Frank Reynolds, 59, an anchorman of ABC television's "World News Tonight" since 1978 and a broadcast journalist for more than 30 years, died of viral hepatitis and bone cancer yesterday at Sibley Memorial Hospital.

Mr. Reynolds joined ABC in 1965. He last appeared on "World News Tonight" on April 21. His coanchors on the program were Max Robinson in Chicago and Peter Jennings in London.

He was regarded by colleagues as a knowledgeable and consummate professional.

On camera, his appearance and manner were formal and he conveyed a combination of quiet authority and concern, whether the news was high tragedy or the sometimes comical commonplaces of everyday life. His nickname was the "Gray Ghost."

On Nov. 15, 1979, he began anchoring a daily late-night special for ABC, "The Iran Crisis: America Held Hostage." The highly acclaimed program included a recapitulation of the day's general news report as well as late-breaking developments on Iran and the hostage situation. The program has been continued as "Nightline."

Mr. Reynolds also anchored ABC News' Special Reports. He was the man on the television screen who provided running commentary for the network's live coverage of the inauguration of President Reagan, the space shuttle launches and landings, and the assassination attempts against President Reagan and Pope John Paul II. Since 1968, he had covered all major political conventions for ABC.

"World News Tonight," with its three anchormen in widely separated cities, relies on the "mobile anchor" concept.

Mr. Reynolds demonstrated how this could work when he reported on the 1978 Camp David meetings that led to the accords between Israel and Egypt.

During the negotiations, he anchored the nightly newscast from Camp David itself and later from the White House.

Earlier, his work on President Nixon's historic first visit to China helped gain an Emmy Award for the network.

Over the years, Mr. Reynolds won some of broadcast journalism's most coveted awards. In 1969, he received the George Foster Peabody Award for his commentaries on world and national events and personalities. In 1980, he was awarded an Emmy for his reporting on ABC's "Post Election Special Edition."

He and "World News Tonight" coanchor Max Robinson recently received the Robert S. Ball Memorial Award from the Aviation and Space Writers Association for the ABC special called "The Next Step: Space Shuttle Columbia."

Among those who lauded Mr. Reynolds yesterday were his principal competitors. Dan Rather, the anchor of "CBS Evening News," said, "The Reynolds competition was always class all the way . . . If you were against Frank Reynolds, you knew that you were going to be beaten some of the time, but you would never be beaten unfairly."

Tom Brokaw of NBC News said Mr. Reynolds was "a kind of 24-hour-a-day newsman" who never lost "his sense of awe, his sense of delight at being where he was."

President Reagan said Mr. Reynolds "was one of America's foremost broadcast journalists, trusted and respected by millions of his fellow citizens, Nancy and I among them. To us he was also a warm, considerate friend who will be missed for his outstanding human qualities as well as for his many contributions as a newsman."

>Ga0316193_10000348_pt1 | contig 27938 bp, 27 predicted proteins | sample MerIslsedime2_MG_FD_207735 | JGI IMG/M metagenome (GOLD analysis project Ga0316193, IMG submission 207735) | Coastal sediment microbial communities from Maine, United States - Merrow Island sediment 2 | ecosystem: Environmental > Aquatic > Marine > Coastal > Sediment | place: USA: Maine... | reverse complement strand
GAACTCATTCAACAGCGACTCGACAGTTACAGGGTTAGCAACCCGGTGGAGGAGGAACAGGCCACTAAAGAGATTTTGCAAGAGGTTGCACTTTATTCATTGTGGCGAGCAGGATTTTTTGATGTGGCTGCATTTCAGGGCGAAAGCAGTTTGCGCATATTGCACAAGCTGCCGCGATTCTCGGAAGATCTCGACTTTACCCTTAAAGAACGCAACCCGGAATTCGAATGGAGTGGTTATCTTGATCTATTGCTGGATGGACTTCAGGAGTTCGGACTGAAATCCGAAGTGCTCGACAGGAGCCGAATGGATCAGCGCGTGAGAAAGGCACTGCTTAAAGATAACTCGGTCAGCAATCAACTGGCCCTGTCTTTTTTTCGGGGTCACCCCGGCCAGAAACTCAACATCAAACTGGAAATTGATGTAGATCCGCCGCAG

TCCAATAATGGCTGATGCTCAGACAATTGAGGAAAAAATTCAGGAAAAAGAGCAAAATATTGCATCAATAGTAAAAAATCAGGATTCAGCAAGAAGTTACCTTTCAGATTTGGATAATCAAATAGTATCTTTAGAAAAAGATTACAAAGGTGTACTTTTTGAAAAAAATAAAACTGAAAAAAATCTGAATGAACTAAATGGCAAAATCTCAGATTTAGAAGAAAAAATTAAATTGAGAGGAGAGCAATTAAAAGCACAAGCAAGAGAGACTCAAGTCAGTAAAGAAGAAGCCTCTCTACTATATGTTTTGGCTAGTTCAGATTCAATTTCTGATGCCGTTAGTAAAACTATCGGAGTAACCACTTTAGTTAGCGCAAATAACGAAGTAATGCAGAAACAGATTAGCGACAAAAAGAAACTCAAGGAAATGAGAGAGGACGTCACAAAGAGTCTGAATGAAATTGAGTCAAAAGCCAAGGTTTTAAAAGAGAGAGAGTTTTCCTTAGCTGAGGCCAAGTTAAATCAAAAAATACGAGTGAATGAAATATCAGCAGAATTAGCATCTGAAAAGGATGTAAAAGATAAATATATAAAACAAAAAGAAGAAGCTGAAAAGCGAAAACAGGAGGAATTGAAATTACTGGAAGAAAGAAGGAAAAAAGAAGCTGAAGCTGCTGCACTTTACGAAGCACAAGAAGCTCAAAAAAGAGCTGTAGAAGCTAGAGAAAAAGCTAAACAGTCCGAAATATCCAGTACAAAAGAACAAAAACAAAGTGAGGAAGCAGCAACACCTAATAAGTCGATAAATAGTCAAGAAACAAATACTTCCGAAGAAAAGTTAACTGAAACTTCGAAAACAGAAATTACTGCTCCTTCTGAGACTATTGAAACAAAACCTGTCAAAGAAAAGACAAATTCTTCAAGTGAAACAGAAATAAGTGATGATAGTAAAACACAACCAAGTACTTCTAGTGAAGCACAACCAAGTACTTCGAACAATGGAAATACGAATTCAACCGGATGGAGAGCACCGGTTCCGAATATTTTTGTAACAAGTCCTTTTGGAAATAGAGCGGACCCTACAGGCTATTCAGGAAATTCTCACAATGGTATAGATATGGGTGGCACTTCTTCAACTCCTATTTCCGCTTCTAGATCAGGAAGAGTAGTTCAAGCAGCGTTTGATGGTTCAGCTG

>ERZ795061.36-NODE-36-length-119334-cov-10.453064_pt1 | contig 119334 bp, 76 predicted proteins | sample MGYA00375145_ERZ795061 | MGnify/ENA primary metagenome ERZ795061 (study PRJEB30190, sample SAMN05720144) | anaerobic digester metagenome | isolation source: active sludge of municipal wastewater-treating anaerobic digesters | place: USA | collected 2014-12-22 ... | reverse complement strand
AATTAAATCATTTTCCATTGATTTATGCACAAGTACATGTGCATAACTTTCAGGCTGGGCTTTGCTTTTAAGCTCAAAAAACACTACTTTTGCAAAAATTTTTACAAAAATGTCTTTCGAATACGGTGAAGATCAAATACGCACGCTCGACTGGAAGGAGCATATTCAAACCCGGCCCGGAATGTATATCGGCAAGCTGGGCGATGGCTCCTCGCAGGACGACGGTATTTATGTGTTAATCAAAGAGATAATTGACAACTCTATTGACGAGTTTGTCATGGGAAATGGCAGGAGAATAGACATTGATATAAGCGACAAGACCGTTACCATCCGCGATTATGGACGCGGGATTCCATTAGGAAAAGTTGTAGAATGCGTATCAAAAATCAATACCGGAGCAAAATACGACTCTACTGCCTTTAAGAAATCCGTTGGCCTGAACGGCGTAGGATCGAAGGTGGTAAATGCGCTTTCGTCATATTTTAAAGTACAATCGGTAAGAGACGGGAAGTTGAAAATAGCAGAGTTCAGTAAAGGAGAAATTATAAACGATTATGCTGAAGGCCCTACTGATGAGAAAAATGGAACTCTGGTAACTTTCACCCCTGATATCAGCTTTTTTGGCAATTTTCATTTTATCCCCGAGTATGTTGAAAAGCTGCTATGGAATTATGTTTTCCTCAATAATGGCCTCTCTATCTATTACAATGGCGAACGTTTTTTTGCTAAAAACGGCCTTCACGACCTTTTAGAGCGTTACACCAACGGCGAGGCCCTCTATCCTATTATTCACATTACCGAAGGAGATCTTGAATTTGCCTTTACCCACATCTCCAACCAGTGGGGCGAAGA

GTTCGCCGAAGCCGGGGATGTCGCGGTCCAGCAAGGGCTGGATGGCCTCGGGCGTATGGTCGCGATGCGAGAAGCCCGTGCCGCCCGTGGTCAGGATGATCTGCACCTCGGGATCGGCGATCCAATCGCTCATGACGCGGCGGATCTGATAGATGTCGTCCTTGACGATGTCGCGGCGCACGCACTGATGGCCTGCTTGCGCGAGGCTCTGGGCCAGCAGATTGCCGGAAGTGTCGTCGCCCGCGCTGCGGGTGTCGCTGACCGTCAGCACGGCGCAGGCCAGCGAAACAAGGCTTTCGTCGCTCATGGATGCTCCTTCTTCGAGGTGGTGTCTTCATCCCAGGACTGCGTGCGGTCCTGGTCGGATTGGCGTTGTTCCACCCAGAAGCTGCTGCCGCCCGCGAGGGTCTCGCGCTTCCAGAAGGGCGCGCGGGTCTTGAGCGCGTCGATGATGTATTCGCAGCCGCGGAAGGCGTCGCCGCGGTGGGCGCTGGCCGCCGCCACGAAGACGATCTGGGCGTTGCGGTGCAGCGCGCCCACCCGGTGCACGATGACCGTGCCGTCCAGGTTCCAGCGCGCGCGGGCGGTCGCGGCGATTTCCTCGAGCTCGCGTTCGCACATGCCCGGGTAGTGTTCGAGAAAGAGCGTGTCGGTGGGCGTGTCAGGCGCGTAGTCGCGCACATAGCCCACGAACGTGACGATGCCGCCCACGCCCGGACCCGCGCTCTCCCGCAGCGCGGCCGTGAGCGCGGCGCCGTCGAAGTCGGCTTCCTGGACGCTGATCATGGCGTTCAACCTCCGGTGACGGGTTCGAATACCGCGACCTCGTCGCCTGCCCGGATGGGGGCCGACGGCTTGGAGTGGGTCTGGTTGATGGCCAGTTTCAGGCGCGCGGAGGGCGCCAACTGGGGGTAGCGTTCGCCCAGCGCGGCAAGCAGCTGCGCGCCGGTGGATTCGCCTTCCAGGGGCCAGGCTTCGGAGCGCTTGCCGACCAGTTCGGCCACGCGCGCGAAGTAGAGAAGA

The Reagans and the Reynolds became friends during Reagan's unsuccessful campaign for the Republican presidential nomination in 1976. White House spokesman Larry Speakes said the Reagans were particularly fond of a piece Mr. Reynolds did on the air after Reagan lost out in the convention floor fight.

Despite his normal self-control, Mr. Reynolds allowed his emotions to show during the broadcast of the assassination attempt on Reagan in 1981. All three networks erroneously reported that presidential press secretary James Brady had been killed. In fact, Brady had been severely wounded. In the confusion surrounding the event, Mr. Reynolds was visibly angry that an incorrect report had been carried in the first place and that it seemed so difficult to find out the facts.

"When it turned out to be wrong, Frank Reynolds comes on and says to our reporters, 'Let's get it nailed down, somebody,' " Roone Arledge, president of ABC News, recalled several months after the incident. "He was justifiably angry, but everyone wrote that he lost control."

Mr. Reynolds was a native of East Chicago, Ind., and attended Wabash College in Indiana. He served in the Army during World War II and earned the Purple Heart Medal. He began his broadcast career in 1947 at station WJOB in Hammond, Ind. He spent 14 years as a newsman with Chicago television stations before joining ABC.

In 1965, he began a three-year stint as its White House correspondent. From May 1968, to December 1970, he and Howard K. Smith coanchored the "ABC Evening News." Mr. Reynolds lost the post to Harry Reasoner, who had moved to the network from CBS. He returned to the anchor slot eight years later.

Mr. Reynolds, who lived in Bethesda, was a member of the National Press Club, the Chicago Council on Foreign Relations, the White House Correspondents Association, the Radio-TV Correspondents Association, and Blessed Sacrament Catholic Church in Chevy Chase.

Survivors include his wife, the former Henrietta Mary Harpster, of Bethesda; five sons, Dean, James, John, Robert and Thomas; his mother, Helen Reynolds of Hammond, and three sisters, Nadyne Knight of East Chicago, Mary Frances Kilpatrick of Fort Lauderdale, Fla., and Terese Thanolt of Crown Point, Ind.